Coming from empowerment

Last week, Adele Lin added some wonderful insights to the challenge of conducting empowering conversations:
And many thanks for sharing your tips here, it is true that there are much more opportunities to create empowering conversations than one would care to harness. For me at least, I know that I have passed up some of them because of (1) internal dialogue going on, and (2) sheer laziness. When you have some free time, would you kindly share with us as well, some examples of empowering questions in the context you described below, or in any other relevant situation to illustrate the methods mentioned? Much appreciated.
As I've pondered why empowering conversations are so rare, it occurred to me that it's not something that egos can do. Empowering conversations only succeed when we feel like conducting them and having those effects on others. They come from our hearts, not our heads. They are more akin to falling in love than following a procedure.

Our egos are designed to ensure our physical survival. They assume the evidence gathered by our five senses is an accurate appraisal of possibilities. From the ego's frame of reference, we are obviously separate from each other and dangerous to each other. We assume we are right to be judgmental and controlling when we conduct conversations. We don't intend to be dis-empowering. We are simply keeping safe in the presence of separate and dangerous creatures.

Our non-local minds are clear of fear. They do not support belief in the evidence of our five senses. When we are connected to our non-local minds, we respond in a spirit of unity, freedom and timelessness. We get a sense of what to see, say and support from out of nowhere that has an empowering effect on others. It dawns on our minds how to serve, care for and give to the person we're conversing with. We're coming from a place of endless generosity with no sacrifice on our behalf.

I suspect the empowering effect on others is a reflection of where we are coming from, rather than a product of what we say. The effect is in the spirit of our conversation rather than the words. So the questions I offer for you to ponder are not about the other person. They ask about premises for conducting the conversation in the first place:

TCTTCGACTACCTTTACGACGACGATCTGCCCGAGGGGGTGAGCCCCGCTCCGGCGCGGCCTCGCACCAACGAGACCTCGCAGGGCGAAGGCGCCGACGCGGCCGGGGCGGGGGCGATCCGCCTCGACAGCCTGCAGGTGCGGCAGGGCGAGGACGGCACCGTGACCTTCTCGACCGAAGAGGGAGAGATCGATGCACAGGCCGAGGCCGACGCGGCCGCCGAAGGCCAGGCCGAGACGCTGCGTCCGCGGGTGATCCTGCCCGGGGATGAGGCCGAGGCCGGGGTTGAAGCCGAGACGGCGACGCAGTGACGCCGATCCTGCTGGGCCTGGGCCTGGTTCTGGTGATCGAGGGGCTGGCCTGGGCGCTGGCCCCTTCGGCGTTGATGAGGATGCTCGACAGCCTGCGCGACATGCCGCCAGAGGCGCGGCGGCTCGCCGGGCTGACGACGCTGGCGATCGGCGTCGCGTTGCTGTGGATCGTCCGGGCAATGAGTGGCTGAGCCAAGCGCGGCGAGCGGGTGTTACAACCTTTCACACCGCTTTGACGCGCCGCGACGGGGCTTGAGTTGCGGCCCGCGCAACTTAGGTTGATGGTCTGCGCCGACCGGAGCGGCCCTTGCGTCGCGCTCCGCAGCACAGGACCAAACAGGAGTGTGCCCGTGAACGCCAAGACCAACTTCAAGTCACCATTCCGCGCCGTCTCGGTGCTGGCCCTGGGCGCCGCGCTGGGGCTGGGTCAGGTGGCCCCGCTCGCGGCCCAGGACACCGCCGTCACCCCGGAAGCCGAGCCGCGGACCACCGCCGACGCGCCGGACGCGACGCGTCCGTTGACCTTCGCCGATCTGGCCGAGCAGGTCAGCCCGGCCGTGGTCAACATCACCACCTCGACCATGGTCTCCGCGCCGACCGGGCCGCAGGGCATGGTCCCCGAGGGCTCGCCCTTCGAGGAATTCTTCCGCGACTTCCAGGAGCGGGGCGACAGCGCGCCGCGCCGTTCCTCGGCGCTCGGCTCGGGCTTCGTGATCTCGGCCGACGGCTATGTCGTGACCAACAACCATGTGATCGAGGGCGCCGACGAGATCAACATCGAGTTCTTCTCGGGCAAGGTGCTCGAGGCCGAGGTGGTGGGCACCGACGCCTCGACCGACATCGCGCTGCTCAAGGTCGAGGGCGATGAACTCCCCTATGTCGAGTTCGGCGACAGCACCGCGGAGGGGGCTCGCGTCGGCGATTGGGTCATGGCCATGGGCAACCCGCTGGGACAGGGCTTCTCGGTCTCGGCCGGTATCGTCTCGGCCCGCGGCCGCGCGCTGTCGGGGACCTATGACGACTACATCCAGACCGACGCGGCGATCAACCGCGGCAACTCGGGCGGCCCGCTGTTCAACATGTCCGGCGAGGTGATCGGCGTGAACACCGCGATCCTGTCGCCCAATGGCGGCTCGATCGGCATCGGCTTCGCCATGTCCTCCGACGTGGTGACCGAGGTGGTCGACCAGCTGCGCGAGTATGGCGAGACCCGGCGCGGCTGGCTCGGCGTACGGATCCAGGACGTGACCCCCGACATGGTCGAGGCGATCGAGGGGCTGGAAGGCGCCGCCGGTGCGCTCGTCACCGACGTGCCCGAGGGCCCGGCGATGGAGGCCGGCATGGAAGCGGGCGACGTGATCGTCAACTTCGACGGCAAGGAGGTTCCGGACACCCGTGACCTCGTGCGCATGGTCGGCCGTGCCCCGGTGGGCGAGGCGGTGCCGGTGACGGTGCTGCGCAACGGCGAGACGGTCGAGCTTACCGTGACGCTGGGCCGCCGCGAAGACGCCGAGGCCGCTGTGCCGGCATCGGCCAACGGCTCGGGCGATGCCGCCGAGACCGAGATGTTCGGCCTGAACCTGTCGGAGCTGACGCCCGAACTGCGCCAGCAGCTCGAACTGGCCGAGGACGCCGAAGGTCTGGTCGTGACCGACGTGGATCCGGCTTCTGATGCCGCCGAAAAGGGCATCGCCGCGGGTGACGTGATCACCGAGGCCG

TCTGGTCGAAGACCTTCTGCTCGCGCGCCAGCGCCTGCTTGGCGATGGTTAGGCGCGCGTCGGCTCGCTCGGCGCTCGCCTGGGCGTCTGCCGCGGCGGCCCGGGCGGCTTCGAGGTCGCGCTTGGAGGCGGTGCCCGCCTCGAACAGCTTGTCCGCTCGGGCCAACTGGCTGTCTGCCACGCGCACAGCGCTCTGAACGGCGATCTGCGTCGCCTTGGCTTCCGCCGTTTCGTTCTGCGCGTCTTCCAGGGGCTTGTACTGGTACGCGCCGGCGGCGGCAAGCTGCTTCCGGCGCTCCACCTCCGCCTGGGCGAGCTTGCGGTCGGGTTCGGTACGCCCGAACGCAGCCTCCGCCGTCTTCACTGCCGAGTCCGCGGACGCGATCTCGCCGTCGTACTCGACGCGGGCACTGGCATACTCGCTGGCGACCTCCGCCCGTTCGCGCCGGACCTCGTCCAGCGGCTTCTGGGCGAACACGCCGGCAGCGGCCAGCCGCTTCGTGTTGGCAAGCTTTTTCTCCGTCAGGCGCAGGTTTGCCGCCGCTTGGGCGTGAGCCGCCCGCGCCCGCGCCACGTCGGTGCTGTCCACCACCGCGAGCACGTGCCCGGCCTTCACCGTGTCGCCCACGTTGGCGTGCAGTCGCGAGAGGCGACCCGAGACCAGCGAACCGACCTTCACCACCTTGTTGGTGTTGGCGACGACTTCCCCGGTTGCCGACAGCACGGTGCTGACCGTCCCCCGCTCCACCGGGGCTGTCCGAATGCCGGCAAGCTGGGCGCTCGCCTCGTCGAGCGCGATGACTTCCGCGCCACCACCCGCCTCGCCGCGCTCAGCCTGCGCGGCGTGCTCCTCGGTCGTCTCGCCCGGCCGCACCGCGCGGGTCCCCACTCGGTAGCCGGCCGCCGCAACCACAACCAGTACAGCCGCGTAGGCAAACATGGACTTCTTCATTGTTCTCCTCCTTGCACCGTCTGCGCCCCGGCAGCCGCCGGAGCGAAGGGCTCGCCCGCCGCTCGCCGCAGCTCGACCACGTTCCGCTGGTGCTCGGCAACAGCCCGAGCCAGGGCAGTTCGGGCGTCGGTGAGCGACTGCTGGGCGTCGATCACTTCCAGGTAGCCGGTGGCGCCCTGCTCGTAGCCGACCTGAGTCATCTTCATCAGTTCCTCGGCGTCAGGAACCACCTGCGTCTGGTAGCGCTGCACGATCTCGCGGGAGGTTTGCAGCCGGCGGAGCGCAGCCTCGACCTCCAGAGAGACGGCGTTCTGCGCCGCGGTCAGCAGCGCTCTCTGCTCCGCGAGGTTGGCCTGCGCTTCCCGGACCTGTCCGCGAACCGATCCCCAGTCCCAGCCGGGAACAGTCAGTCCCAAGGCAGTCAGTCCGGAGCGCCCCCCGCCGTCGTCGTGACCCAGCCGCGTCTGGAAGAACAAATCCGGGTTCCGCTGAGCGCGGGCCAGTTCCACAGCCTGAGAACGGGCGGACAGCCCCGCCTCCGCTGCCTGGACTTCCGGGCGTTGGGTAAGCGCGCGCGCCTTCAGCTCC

• Where are you coming from when you're in the presence of someone you could speak with?
  • What's the difference you experience between what you say in fear of danger and say in a spirit of freedom?
  • What sense do you have other than your five physical senses to relate to others without fear?
  • How are you feeling about having a conversation with this facet of all of us?
  • What effect would occur to infect the others with your feelings without saying a word?
  • How are you affected when the conversation comes back around immediately and in memories after?
  • Who do you think you really are -- to come up with an inspired sense of what to see, say and support?


  1. Tom;
    Right on!

    In my own leadership training and now in my training of others; I learned to be present, open, and connected.

    I shifted my practice for preparing for important meetings and conversations from trying to develop all my arguments and trying to anticipate all the challenges to my arguments; to simply clearing my mind of all my agendas and entering the meeting trusting that being present, open, and connected will always allow the conversation to move where it needs to go....and produce the best outcome.

    Nice job, Tom;


  2. Thanks Pete! We've experienced parallel changes and successes. When I was mediating conflicts between factions of school teachers, I had to abandon my elaborate preparations and trust what came about. There was no way to be effective by anticipating their conflicting agendas, grievances or stories. Like you, I've found that openness in me produced the best outcome -- one that none of us foresaw in any detail.